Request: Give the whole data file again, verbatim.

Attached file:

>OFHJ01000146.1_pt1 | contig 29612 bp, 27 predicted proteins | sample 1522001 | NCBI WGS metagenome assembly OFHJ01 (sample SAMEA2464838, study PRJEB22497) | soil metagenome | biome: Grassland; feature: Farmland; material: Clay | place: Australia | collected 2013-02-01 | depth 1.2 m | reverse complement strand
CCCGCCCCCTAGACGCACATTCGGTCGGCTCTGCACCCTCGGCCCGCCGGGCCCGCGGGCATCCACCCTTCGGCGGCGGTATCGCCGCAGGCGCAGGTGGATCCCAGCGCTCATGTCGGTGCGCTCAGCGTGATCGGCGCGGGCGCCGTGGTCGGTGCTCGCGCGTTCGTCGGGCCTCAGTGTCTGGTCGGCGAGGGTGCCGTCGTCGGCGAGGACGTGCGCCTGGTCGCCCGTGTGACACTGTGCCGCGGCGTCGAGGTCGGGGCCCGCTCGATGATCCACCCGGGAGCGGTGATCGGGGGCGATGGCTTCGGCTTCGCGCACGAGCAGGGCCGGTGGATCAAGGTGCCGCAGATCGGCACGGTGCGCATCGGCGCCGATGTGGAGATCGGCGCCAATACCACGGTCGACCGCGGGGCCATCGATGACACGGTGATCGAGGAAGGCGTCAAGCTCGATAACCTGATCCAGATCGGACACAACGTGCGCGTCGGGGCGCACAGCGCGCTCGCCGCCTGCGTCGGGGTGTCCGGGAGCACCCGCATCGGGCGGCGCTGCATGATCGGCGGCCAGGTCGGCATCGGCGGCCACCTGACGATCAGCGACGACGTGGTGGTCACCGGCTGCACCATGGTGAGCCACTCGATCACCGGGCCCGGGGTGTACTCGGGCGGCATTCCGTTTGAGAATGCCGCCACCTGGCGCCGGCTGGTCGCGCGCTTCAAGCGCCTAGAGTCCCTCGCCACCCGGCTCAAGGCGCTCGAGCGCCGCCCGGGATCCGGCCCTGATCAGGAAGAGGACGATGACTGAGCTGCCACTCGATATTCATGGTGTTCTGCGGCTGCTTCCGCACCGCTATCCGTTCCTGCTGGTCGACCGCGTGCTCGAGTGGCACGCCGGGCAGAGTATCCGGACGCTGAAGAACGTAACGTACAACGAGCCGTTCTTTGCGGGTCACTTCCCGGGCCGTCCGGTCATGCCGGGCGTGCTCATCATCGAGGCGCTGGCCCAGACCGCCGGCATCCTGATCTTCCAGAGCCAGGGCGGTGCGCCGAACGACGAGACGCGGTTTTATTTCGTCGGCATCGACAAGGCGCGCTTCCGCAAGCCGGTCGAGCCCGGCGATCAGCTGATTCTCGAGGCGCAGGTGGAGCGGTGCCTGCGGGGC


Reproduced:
>OFHJ01000146.1_pt1 | contig 29612 bp, 27 predicted proteins | sample 1522001 | NCBI WGS metagenome assembly OFHJ01 (sample SAMEA2464838, study PRJEB22497) | soil metagenome | biome: Grassland; feature: Farmland; material: Clay | place: Australia | collected 2013-02-01 | depth 1.2 m | reverse complement strand
CCCGCCCCCTAGACGCACATTCGGTCGGCTCTGCACCCTCGGCCCGCCGGGCCCGCGGGCATCCACCCTTCGGCGGCGGTATCGCCGCAGGCGCAGGTGGATCCCAGCGCTCATGTCGGTGCGCTCAGCGTGATCGGCGCGGGCGCCGTGGTCGGTGCTCGCGCGTTCGTCGGGCCTCAGTGTCTGGTCGGCGAGGGTGCCGTCGTCGGCGAGGACGTGCGCCTGGTCGCCCGTGTGACACTGTGCCGCGGCGTCGAGGTCGGGGCCCGCTCGATGATCCACCCGGGAGCGGTGATCGGGGGCGATGGCTTCGGCTTCGCGCACGAGCAGGGCCGGTGGATCAAGGTGCCGCAGATCGGCACGGTGCGCATCGGCGCCGATGTGGAGATCGGCGCCAATACCACGGTCGACCGCGGGGCCATCGATGACACGGTGATCGAGGAAGGCGTCAAGCTCGATAACCTGATCCAGATCGGACACAACGTGCGCGTCGGGGCGCACAGCGCGCTCGCCGCCTGCGTCGGGGTGTCCGGGAGCACCCGCATCGGGCGGCGCTGCATGATCGGCGGCCAGGTCGGCATCGGCGGCCACCTGACGATCAGCGACGACGTGGTGGTCACCGGCTGCACCATGGTGAGCCACTCGATCACCGGGCCCGGGGTGTACTCGGGCGGCATTCCGTTTGAGAATGCCGCCACCTGGCGCCGGCTGGTCGCGCGCTTCAAGCGCCTAGAGTCCCTCGCCACCCGGCTCAAGGCGCTCGAGCGCCGCCCGGGATCCGGCCCTGATCAGGAAGAGGACGATGACTGAGCTGCCACTCGATATTCATGGTGTTCTGCGGCTGCTTCCGCACCGCTATCCGTTCCTGCTGGTCGACCGCGTGCTCGAGTGGCACGCCGGGCAGAGTATCCGGACGCTGAAGAACGTAACGTACAACGAGCCGTTCTTTGCGGGTCACTTCCCGGGCCGTCCGGTCATGCCGGGCGTGCTCATCATCGAGGCGCTGGCCCAGACCGCCGGCATCCTGATCTTCCAGAGCCAGGGCGGTGCGCCGAACGACGAGACGCGGTTTTATTTCGTCGGCATCGACAAGGCGCGCTTCCGCAAGCCGGTCGAGCCCGGCGATCAGCTGATTCTCGAGGCGCAGGTGGAGCGGTGCCTGCGGGGC